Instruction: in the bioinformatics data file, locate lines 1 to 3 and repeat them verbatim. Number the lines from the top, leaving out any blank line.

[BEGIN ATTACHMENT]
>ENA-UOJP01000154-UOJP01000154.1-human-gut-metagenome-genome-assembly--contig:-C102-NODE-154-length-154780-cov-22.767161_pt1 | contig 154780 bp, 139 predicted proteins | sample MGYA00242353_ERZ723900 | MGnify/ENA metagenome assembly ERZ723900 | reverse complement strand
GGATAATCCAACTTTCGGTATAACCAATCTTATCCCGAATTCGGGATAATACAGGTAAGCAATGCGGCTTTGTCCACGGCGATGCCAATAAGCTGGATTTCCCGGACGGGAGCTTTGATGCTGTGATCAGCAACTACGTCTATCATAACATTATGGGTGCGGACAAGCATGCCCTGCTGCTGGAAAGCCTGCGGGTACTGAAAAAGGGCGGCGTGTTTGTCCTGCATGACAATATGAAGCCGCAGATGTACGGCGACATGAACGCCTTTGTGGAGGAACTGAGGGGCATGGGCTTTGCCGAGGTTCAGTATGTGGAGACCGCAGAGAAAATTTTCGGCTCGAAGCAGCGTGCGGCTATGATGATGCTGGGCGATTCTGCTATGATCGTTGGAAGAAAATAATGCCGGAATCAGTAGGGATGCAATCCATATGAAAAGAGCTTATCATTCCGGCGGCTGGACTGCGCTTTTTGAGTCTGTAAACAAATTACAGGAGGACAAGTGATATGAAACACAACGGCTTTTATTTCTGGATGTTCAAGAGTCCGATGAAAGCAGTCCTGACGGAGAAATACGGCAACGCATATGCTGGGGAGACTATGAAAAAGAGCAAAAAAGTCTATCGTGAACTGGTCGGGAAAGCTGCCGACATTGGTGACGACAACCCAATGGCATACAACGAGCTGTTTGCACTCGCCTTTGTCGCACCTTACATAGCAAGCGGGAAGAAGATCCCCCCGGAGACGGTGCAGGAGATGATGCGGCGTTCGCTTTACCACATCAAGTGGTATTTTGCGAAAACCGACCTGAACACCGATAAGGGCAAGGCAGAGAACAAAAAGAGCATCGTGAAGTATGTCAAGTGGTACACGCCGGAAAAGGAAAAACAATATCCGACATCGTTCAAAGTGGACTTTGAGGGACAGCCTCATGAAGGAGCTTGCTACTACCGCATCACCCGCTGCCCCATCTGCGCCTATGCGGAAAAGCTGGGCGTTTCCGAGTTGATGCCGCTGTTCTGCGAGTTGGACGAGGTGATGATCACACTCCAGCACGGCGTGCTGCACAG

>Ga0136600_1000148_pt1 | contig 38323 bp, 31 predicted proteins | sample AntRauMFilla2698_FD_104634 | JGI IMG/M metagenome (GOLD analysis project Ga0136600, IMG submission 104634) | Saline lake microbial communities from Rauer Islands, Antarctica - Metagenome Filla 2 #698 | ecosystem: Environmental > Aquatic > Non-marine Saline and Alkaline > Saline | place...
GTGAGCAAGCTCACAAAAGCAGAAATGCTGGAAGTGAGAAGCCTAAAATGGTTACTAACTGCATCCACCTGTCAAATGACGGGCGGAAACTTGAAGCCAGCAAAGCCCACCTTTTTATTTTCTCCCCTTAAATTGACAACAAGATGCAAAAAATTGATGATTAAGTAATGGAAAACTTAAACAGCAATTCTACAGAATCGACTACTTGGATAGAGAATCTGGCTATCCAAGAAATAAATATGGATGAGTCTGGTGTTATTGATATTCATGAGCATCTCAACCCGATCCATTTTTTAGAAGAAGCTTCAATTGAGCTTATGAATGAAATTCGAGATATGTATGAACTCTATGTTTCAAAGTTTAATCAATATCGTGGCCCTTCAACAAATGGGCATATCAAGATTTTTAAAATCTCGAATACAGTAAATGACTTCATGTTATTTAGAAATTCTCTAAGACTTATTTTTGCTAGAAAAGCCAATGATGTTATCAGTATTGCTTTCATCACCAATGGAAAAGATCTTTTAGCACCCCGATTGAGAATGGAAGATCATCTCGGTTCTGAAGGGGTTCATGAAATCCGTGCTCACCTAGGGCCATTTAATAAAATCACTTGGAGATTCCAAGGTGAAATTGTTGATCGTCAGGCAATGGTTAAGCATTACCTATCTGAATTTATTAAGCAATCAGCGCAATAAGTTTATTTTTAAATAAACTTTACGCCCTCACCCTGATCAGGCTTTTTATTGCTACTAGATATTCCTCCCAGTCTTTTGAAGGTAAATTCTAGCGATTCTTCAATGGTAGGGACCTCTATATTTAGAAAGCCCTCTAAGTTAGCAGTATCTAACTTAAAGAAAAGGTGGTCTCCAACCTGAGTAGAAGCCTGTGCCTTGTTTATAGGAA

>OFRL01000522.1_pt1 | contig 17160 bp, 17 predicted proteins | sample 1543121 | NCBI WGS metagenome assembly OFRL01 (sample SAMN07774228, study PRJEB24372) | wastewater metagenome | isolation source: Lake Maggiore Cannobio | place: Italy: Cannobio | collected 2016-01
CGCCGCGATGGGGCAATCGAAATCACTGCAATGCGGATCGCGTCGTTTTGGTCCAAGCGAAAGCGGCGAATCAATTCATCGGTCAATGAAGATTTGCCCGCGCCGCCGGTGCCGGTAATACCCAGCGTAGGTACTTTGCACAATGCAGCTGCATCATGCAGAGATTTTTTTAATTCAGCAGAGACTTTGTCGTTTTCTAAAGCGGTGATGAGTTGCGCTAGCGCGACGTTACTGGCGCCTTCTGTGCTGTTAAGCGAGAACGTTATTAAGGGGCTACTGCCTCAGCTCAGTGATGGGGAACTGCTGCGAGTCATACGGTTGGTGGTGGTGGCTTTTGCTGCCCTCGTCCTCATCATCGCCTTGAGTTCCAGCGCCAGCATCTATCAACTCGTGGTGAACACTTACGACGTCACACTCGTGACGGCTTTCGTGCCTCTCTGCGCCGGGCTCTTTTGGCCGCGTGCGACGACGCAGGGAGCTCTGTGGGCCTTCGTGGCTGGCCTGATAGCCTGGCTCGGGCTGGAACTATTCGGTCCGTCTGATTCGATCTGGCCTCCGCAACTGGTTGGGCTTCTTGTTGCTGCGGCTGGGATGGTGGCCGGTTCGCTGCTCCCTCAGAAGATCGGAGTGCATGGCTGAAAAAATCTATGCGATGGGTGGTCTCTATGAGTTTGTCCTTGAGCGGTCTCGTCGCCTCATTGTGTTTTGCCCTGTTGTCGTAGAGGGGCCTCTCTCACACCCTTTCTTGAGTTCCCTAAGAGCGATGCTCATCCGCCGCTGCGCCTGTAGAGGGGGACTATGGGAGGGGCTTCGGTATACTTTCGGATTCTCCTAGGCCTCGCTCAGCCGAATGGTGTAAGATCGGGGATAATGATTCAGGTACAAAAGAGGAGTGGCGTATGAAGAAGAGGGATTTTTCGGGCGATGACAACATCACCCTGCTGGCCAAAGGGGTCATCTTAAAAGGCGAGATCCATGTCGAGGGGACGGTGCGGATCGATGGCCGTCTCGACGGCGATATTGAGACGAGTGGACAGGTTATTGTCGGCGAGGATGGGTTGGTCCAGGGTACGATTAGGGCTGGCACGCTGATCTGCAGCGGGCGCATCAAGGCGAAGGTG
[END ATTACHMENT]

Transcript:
>ENA-UOJP01000154-UOJP01000154.1-human-gut-metagenome-genome-assembly--contig:-C102-NODE-154-length-154780-cov-22.767161_pt1 | contig 154780 bp, 139 predicted proteins | sample MGYA00242353_ERZ723900 | MGnify/ENA metagenome assembly ERZ723900 | reverse complement strand
GGATAATCCAACTTTCGGTATAACCAATCTTATCCCGAATTCGGGATAATACAGGTAAGCAATGCGGCTTTGTCCACGGCGATGCCAATAAGCTGGATTTCCCGGACGGGAGCTTTGATGCTGTGATCAGCAACTACGTCTATCATAACATTATGGGTGCGGACAAGCATGCCCTGCTGCTGGAAAGCCTGCGGGTACTGAAAAAGGGCGGCGTGTTTGTCCTGCATGACAATATGAAGCCGCAGATGTACGGCGACATGAACGCCTTTGTGGAGGAACTGAGGGGCATGGGCTTTGCCGAGGTTCAGTATGTGGAGACCGCAGAGAAAATTTTCGGCTCGAAGCAGCGTGCGGCTATGATGATGCTGGGCGATTCTGCTATGATCGTTGGAAGAAAATAATGCCGGAATCAGTAGGGATGCAATCCATATGAAAAGAGCTTATCATTCCGGCGGCTGGACTGCGCTTTTTGAGTCTGTAAACAAATTACAGGAGGACAAGTGATATGAAACACAACGGCTTTTATTTCTGGATGTTCAAGAGTCCGATGAAAGCAGTCCTGACGGAGAAATACGGCAACGCATATGCTGGGGAGACTATGAAAAAGAGCAAAAAAGTCTATCGTGAACTGGTCGGGAAAGCTGCCGACATTGGTGACGACAACCCAATGGCATACAACGAGCTGTTTGCACTCGCCTTTGTCGCACCTTACATAGCAAGCGGGAAGAAGATCCCCCCGGAGACGGTGCAGGAGATGATGCGGCGTTCGCTTTACCACATCAAGTGGTATTTTGCGAAAACCGACCTGAACACCGATAAGGGCAAGGCAGAGAACAAAAAGAGCATCGTGAAGTATGTCAAGTGGTACACGCCGGAAAAGGAAAAACAATATCCGACATCGTTCAAAGTGGACTTTGAGGGACAGCCTCATGAAGGAGCTTGCTACTACCGCATCACCCGCTGCCCCATCTGCGCCTATGCGGAAAAGCTGGGCGTTTCCGAGTTGATGCCGCTGTTCTGCGAGTTGGACGAGGTGATGATCACACTCCAGCACGGCGTGCTGCACAG

>Ga0136600_1000148_pt1 | contig 38323 bp, 31 predicted proteins | sample AntRauMFilla2698_FD_104634 | JGI IMG/M metagenome (GOLD analysis project Ga0136600, IMG submission 104634) | Saline lake microbial communities from Rauer Islands, Antarctica - Metagenome Filla 2 #698 | ecosystem: Environmental > Aquatic > Non-marine Saline and Alkaline > Saline | place...